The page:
"The tape has been analyzed by the Central Intelligence Agency, and their analysis leads them to believe that the tape is indeed the voice of Saddam Hussein, but no conclusions have been reached about whether it was canned ahead of time or not," White House Press Secretary Ari Fleischer said. "There's insufficient information about anybody to draw a conclusion about that."
Saddam made remarks to the Iraqi people about five hours after hostilities began on Wednesday night. There had been speculation that the person on the videotape was one of Saddam's reputed body doubles or that he had made the tape before the start of the war, to be aired in the event he was killed or injured.
In the tape shown Thursday, Saddam was in military uniform wearing eyeglasses and looking pale and bloated. The tape mentioned the date but made no direct references to the military strikes.
The White House brushed aside reports from the region stating that Saddam had been seen on Wednesday night being removed from a building on a gurney after being injured when the bombs hit a compound where the Iraqi leadership was supposedly meeting.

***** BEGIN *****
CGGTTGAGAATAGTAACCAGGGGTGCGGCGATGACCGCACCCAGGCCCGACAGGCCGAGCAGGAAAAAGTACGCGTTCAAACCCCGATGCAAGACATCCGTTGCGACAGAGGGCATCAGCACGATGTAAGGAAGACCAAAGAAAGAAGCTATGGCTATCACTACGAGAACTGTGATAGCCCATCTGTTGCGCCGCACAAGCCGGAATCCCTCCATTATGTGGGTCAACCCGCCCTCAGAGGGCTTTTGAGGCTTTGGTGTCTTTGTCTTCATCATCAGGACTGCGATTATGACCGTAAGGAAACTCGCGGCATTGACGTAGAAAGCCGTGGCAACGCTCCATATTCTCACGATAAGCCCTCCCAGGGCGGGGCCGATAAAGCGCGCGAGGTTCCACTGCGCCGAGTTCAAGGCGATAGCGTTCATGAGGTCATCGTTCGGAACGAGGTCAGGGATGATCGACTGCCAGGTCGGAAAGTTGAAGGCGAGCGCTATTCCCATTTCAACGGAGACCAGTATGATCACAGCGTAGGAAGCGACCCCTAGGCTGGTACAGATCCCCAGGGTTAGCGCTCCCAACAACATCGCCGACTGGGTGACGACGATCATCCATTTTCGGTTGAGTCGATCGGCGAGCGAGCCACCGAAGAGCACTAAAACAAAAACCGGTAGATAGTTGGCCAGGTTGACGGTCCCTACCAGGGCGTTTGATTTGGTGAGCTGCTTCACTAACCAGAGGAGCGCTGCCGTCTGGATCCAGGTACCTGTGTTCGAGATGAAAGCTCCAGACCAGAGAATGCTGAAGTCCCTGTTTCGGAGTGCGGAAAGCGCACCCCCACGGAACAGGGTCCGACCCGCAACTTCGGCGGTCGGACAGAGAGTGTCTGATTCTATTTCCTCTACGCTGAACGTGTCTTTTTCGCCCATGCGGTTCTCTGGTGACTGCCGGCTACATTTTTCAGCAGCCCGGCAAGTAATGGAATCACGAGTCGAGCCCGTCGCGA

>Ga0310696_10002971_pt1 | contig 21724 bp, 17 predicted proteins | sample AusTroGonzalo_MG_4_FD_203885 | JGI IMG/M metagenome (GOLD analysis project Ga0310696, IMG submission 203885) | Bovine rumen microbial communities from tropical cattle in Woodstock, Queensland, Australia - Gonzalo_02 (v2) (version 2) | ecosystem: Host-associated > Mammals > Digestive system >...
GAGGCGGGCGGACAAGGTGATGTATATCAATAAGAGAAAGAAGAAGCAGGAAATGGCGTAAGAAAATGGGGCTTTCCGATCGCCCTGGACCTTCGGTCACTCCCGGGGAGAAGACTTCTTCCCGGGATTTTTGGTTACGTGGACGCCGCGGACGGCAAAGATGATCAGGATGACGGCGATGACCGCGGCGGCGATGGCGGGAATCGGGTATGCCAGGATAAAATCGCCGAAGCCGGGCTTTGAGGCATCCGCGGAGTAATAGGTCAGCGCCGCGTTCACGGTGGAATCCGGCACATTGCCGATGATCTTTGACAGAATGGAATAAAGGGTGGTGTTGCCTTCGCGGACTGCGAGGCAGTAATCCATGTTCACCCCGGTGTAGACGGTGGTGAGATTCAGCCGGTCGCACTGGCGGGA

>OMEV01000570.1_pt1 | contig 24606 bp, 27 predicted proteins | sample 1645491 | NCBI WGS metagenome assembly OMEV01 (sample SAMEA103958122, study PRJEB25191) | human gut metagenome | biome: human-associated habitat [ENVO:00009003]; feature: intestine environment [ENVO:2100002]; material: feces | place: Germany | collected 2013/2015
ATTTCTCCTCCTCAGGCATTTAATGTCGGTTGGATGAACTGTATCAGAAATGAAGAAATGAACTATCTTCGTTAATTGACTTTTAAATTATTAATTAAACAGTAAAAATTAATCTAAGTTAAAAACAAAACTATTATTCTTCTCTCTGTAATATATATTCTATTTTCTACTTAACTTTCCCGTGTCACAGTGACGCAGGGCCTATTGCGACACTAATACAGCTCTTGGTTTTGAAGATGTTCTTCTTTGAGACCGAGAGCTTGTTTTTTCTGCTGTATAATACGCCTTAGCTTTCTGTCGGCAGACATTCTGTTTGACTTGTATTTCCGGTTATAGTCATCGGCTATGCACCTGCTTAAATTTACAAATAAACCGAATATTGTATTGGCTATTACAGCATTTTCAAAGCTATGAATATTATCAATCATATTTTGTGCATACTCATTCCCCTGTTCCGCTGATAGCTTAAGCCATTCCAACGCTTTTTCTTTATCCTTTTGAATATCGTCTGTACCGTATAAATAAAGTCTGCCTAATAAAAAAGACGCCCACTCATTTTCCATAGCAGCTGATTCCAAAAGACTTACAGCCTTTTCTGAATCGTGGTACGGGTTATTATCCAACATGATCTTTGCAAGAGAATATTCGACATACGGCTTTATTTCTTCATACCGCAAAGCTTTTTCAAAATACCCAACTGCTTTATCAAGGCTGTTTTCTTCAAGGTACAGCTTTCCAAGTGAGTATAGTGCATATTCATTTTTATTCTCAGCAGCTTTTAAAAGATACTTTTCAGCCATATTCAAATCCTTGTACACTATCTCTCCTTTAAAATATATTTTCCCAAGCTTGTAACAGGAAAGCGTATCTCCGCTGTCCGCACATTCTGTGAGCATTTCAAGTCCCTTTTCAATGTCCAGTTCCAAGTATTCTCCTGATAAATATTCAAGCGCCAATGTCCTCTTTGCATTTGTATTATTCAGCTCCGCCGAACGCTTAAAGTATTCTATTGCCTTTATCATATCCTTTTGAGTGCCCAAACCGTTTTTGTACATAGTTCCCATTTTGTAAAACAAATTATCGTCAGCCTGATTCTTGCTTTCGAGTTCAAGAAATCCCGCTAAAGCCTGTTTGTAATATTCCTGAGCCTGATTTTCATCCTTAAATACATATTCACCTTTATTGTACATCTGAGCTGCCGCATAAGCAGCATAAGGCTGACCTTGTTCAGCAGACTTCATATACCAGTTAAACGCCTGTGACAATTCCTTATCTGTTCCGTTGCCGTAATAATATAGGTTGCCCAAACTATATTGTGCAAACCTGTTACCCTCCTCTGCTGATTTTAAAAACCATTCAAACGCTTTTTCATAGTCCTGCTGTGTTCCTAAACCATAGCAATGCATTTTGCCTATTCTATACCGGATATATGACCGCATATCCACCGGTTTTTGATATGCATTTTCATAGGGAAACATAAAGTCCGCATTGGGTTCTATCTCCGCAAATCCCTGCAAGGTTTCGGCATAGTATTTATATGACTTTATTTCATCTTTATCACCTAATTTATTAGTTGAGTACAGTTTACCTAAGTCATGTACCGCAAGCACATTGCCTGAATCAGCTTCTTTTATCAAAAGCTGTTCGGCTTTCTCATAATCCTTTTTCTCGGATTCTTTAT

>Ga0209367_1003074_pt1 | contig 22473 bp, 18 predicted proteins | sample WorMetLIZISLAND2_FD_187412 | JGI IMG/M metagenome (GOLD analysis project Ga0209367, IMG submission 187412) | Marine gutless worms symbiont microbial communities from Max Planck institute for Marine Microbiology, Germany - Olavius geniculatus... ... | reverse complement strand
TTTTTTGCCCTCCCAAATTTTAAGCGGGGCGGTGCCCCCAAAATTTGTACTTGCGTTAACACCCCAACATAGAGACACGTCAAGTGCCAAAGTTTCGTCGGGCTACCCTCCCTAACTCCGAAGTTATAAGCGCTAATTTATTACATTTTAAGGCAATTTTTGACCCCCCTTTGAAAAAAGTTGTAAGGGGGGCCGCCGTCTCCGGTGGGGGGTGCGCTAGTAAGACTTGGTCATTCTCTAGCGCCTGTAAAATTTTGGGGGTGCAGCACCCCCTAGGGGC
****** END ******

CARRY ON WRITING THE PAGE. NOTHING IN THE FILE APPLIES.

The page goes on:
Fleischer said U.S. officials had no confirmation on whether those reports were true.
"I don't know how Saddam Hussein is feeling today," Fleischer told reporters.
The White House also could not confirm who was actually in control of Iraq and whether there was another command structure in place if Saddam was incapacitated.
Defense Secretary Donald Rumsfeld told reporters that the Iraqi regime was "losing control of the country," but Fleischer said it was premature to talk about a replacement government.
"I think events on the ground will dictate the pace of all future events involving the reconstruction of Iraq. The principles that are going to guide the reconstruction of Iraq, at whatever time it becomes operative, will be the protection of the territorial integrity of Iraq and that Iraq shall be governed from both within and without by the Iraqi people," Fleischer said.
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